On May 2nd, the people of Surevine gathered for our quarterly get-together. Tradition states it needs to be somewhere we haven’t been recently, and given the recent influx of staff from Nottingham (4 in the last 18 months, including yours truly), everyone swarmed to the home of Robin Hood for a day of fun and knowledge sharing.
For those not familiar with remote-working, an RLM is a Real Life Meeting, where we can be in one place at the same time as our co-workers rather than spy into their homes via Slack.
The venue was Wollaton Hall, famous in Nottingham for its local history, but famous globally for its role in The Dark Knight as the home of Batman, Wayne Manor.
Session Zero – The Intro
Surevine’s CTO, John Atherton kicked us off with a quick tour of what’s going on in the wider tech world, including some insight into Aurea’s plans for the foreseeable future. This led to conversation about on-premise vs cloud installations, cloud vendor tie-in, and cloud vs private cloud – a topic that we and our clients are pretty interested in!
John moved us on to the agenda for the day, starting with a lofty goal. An Engage Process Reboot. The Engage Process is the Surevine standard practice that we use when executing projects. It covers risks, tools, quality, governance, the lot. John wanted to ensure that we weren’t carrying legacy in the process or doing things “because that’s the way it’s always been done”, and proposed a brand new update of this. This would begin with everyone consuming every written word on good practice in cyber and secure development, from other SMEs to the NCSC, from ISO 27k1 to GDS Principles.
We spoke as a group about how we balance this work with our existing and future commitments to clients, be it through co-opting some existing time spent on professional development, reserving some time one week in four, or slightly reducing our weekly availability. This wasn’t to be decided immediately, but as corporate initiatives go, I was chuffed that it was already being considered!
For the rest of the day, two guest speakers from 6point6 had been invited to provide us with some technical training, followed by a Q&A with the CEO for the last hour. I’m in my second year as a citizen of Surevine and in that time, we hadn’t attempted external training previously – colour me hyped.
Session One – Hack The Insurance Company
Dan from 6point6 talked us through some exploits against a fake insurance company site running on a VM.
He spoke about different types of attack (XSS vs CSRF vs File Inclusion, etc), about the level at which an attack can occur (TCP vs HTTP vs Rich Content), and about the target (web server vs database vs other users).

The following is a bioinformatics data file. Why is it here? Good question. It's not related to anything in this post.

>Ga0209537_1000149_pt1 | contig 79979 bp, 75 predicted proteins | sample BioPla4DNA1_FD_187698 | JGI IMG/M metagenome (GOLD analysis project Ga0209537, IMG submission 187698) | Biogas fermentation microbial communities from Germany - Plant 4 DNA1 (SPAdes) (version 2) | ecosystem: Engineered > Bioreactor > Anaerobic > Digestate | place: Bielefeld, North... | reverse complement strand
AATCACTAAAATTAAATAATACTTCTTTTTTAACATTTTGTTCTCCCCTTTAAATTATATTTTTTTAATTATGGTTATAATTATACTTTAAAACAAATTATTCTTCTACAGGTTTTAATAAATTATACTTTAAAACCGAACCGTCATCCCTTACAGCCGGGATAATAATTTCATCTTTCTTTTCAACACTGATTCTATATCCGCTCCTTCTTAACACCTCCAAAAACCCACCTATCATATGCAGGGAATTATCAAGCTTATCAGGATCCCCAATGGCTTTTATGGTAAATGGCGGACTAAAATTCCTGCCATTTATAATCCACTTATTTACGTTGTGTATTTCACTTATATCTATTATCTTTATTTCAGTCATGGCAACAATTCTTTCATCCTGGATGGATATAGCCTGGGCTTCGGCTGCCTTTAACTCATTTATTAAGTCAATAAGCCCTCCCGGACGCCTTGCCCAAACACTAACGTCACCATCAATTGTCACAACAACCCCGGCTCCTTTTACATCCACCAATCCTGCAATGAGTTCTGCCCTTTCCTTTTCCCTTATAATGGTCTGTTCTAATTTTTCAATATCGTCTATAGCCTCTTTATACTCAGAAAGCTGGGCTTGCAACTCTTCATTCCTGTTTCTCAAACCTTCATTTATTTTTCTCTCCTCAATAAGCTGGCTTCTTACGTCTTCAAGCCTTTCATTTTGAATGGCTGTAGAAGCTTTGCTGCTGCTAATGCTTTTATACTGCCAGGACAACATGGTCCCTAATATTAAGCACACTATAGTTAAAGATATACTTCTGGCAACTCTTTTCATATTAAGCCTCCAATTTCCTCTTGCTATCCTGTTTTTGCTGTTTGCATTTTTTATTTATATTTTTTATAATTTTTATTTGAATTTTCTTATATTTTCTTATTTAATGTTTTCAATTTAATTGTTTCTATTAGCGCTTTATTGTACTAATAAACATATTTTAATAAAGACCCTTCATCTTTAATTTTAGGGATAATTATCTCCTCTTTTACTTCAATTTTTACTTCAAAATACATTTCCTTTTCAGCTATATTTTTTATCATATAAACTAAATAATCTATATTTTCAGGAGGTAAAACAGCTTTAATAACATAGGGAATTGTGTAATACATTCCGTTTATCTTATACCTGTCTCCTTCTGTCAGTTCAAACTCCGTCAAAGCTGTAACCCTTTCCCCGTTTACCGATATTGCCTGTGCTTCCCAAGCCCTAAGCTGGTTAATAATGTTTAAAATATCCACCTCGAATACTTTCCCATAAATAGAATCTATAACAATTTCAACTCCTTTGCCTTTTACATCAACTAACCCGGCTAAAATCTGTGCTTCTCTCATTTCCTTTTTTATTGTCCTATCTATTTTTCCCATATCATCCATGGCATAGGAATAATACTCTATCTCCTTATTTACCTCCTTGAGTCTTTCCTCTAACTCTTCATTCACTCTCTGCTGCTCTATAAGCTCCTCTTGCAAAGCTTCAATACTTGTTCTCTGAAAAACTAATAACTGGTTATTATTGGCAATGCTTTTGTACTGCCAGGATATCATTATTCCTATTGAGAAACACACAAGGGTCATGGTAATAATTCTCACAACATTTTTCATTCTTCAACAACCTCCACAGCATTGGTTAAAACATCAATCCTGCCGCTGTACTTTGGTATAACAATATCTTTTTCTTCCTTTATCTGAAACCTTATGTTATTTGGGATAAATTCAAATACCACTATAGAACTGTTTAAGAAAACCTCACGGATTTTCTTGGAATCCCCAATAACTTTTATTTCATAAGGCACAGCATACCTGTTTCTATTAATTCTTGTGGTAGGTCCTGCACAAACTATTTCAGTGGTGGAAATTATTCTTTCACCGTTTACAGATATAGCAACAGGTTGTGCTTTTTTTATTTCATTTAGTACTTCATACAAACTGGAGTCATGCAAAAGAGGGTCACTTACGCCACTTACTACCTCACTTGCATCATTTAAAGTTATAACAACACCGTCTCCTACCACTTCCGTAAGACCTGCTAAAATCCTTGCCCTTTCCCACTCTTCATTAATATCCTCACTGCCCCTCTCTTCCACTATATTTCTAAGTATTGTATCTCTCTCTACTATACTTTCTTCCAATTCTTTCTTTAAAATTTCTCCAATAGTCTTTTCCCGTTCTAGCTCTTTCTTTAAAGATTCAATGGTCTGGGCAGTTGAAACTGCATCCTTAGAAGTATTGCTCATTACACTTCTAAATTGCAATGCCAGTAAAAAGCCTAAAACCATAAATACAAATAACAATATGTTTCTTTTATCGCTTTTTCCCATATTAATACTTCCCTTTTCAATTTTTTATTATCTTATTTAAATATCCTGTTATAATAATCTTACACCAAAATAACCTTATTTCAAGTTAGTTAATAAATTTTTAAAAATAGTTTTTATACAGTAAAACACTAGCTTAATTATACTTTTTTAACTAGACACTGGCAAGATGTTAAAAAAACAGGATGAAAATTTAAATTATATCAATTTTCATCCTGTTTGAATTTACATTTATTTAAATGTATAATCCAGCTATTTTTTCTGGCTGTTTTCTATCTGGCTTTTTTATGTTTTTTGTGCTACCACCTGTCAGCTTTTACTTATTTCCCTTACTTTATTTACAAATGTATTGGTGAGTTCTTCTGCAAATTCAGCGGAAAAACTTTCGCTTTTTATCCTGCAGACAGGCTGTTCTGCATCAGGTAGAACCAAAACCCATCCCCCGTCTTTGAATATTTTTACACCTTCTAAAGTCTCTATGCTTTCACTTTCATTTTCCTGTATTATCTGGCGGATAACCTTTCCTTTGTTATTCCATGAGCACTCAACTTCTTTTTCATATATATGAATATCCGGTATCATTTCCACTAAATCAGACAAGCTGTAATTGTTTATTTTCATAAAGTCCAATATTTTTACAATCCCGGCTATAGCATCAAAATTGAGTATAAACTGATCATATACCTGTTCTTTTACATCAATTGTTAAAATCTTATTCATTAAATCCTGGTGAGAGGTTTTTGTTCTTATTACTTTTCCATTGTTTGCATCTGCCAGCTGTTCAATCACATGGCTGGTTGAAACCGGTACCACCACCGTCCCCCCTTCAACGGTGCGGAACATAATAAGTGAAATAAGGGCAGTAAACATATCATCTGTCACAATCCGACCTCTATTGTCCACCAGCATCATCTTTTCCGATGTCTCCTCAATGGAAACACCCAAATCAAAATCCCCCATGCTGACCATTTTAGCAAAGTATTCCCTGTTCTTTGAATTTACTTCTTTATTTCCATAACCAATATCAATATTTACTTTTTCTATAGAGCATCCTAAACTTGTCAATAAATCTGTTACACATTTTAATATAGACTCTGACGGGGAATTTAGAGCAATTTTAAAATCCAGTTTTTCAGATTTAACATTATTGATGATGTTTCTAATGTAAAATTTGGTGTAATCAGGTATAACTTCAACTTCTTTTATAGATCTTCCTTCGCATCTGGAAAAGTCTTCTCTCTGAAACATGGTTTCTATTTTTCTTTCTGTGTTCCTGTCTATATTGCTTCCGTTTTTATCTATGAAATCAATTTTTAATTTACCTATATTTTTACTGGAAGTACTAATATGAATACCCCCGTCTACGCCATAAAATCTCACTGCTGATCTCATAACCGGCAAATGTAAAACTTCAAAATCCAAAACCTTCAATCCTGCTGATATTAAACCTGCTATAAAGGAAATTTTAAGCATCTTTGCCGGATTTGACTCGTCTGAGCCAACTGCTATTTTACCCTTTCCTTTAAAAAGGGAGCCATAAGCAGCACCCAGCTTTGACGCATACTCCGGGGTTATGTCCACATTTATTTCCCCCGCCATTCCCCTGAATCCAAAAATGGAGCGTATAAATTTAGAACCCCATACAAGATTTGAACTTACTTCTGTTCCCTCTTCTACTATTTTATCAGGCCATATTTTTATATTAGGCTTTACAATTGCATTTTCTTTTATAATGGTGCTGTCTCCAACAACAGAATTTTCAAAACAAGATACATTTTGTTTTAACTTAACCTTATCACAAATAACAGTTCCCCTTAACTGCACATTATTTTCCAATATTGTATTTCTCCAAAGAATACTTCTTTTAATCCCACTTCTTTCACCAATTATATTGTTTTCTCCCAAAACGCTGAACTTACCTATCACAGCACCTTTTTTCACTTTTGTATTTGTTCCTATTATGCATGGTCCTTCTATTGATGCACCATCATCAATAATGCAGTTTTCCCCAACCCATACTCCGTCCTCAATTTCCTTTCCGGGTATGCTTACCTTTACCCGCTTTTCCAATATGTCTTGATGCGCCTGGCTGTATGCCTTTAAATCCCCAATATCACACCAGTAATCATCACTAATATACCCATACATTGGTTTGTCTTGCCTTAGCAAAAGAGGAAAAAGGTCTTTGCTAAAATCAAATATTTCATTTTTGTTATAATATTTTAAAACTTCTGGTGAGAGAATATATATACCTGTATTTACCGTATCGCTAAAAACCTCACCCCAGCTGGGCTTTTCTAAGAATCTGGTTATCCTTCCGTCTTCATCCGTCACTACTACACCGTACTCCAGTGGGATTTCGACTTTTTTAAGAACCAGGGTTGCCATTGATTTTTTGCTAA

He demonstrated how to detect those vulnerabilities using BurpSuite and Kali Linux, their risk and impact, and resources for learning more.
Not only is BurpSuite more than a passive scanning tool, but once you’ve found a potential vulnerability, there’s a wealth of scripts and utilities freely available to help you assess the risk. A scanner like BurpSuite isn’t enough to know that you’re secure – it’ll tell you that you’re either “insecure” or “not obviously insecure”. This has an interesting parallel to Accessibility Testing, where a computer can’t determine a site’s usability by users of varied abilities – it can only tell you when the site does something that demonstrably hinders that usability.
One interesting question raised: does a company care about compliance with a security standard, or does it care about not being caught as non-compliant? Is it about being secure, or about not being publicly known to have been hacked? Is there a real difference?
Session Two – Threat Modelling
Sam from 6point6 took the spotlight next, leading us through a more process and governance talk on threat modelling.
He began with the basic process that many should take:
- What are we building?
- How could it go wrong?
- What can we do about it?
Sam talked through some of the benefits of performing Threat Modelling and reiterated the NCSC’s Security Design Principles. He then moved on to discussing the benefits and trade-offs of performing Attacker vs Software focusses modelling, whereby an attacker focus is great for early in the project and for modelling larger systems, but while software focus is more thorough and repeatable, it could generate so much information that it can be costly or overwhelming and requires some in-depth knowledge of the environment.
One great question Sam raised: Would someone use a hitherto unknown zero-day vulnerability (which they then couldn’t use again) to gain access to the goal?
We moved onto different ways of using STRIDE, defining what we mean by APTs, scoring our attack trees with DREAD or one of the other patterns, then moved onto how to address the threats we’d collected (similar to risk matrices – Accept / Mitigate / Eliminate / Transfer).
Sam took lots of time for interruptions and questions from the team, and a lot of us came away with a great energy to continue improving our skills. The biggest part of security testing isn’t the nerdy tools. It’s the thought that goes into where to look.
Session Three – OpenSpace
Surevine runs a fortnightly meeting called OpenSpace. It’s a place for updates from the board, demos from the team, and general Q&A. Being able to run this in person was a great novelty – we’ve not found the time at previous RLMs. After the normal humdrum of business policies and new starters, we moved onto a great discussion about CPD and training. Some people have taken courses recently, others are using Pluralsight.
One of my self-set CPD objectives is to be better at blogging, and to do it more regularly, both for Surevine and on my own blog. Even if this isn’t the best blog post ever written, I’m as pleased with this progress as I was spending a day in Wollaton Park learning from our excellent guests from 6point6.